- Poultry Mortality: It is a common occurrence to have one or two mortality per week in a big poultry farm. Sometimes the rate of mortality may increase due to infections or epidemics e.g. flu. These mortalities are not waste because they could be used to feed catfishes by boiling them to avoid spread of infection. Make sure you prepare them well and cut them into sizes to make them easy for the fishes to eat.
- Cracked Eggs: You don’t need to dispose your cracked eggs as waste any longer. Poultry farmers who also raise catfishes can boil their cracked eggs to feed their fishes or use the egg paste to mix their catfish feed ingredients.
- Maggots: Maggots are common in poultry farms, especially poultry farms with battery cage. Maggots can be packed and used as supplementary feed for growing fishes of about two weeks old from juvenile. If you have maggots in large quantity, they can be preserved by drying and used when needed.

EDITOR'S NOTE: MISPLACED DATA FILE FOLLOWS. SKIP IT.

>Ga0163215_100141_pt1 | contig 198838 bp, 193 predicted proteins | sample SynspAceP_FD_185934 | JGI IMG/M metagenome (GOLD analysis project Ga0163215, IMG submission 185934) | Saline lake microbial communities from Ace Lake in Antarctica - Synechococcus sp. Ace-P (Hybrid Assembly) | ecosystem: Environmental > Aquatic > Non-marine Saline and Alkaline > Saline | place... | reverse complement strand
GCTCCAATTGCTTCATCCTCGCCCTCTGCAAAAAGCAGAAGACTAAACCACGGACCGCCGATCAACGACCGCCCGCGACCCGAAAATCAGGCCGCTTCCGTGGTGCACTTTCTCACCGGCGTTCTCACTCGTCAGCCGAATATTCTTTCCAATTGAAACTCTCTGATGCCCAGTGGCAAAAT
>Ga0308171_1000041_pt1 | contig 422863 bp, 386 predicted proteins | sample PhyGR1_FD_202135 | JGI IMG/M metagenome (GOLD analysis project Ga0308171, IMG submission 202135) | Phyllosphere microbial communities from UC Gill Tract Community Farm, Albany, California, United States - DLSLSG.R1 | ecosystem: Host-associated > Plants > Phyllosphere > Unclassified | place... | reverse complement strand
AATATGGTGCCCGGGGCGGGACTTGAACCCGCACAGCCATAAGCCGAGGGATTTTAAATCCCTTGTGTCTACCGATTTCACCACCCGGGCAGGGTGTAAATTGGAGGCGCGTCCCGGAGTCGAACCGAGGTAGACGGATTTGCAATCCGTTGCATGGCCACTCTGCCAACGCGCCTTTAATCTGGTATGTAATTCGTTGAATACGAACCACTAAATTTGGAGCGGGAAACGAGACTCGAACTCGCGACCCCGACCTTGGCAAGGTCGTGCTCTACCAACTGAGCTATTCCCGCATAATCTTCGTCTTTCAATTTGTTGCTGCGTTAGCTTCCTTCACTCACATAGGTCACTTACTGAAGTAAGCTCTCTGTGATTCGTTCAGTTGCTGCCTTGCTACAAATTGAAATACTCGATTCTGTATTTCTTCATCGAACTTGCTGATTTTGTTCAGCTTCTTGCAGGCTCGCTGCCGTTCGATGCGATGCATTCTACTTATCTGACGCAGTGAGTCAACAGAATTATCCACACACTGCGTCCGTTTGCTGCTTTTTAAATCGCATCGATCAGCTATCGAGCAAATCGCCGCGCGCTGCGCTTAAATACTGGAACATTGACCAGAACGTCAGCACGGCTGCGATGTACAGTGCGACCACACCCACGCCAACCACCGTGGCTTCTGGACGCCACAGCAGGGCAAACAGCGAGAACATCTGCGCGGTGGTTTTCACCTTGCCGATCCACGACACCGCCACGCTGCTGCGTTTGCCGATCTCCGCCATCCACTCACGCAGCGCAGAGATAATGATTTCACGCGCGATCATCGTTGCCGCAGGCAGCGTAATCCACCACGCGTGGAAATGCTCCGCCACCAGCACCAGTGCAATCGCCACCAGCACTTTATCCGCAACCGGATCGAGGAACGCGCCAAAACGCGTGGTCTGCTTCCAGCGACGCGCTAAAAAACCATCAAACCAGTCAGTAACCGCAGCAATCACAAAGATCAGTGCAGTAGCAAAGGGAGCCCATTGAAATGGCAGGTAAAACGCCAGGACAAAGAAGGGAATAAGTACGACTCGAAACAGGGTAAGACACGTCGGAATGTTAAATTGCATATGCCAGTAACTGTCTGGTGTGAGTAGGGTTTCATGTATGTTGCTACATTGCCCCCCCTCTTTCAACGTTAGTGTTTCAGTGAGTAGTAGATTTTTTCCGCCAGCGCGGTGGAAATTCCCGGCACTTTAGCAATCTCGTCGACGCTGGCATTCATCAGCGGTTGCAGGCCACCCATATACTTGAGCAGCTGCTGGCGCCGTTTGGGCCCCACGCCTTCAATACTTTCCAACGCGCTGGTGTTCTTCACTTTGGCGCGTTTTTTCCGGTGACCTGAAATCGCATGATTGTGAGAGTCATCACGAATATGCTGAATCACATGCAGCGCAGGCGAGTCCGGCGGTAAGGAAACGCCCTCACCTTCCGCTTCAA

2. Hatchery Waste
- Day Old Chicks/Mortality: This may not sound nice, but day old chick is another feed that can complement pellets for catfish. Many at times, the supply of chicks is more than demand in the market. When it happens like this, the remaining chicken is regarded as waste. The unsold chicks are sometimes sold to catfish farmers as waste to feed their fishes. It is always fun to see fishes of three months old and thereabouts fighting to pick live chicks. In order not to violate animal rights, it is better for those chicks to be killed before being used to feed your fishes. Also under this category are chicks with deformity and mortalities.
- Unhatched Eggs: It is not uncommon to have certain number of eggs set in incubator tray to come out as partially hatched/unhatched egg. Some of these eggs and other waste from hatchery can be boiled and used to feed catfishes. You need to see how fishes fight to have a taste of this delicacy.
- Infertile Eggs: Some of these infertile eggs are sold as normal table egg or sold to catfish farmers who will prepare them to feed their fishes. Sometimes, paste from unhatched egg can be used to mix fish feed inputs before they are pelletized.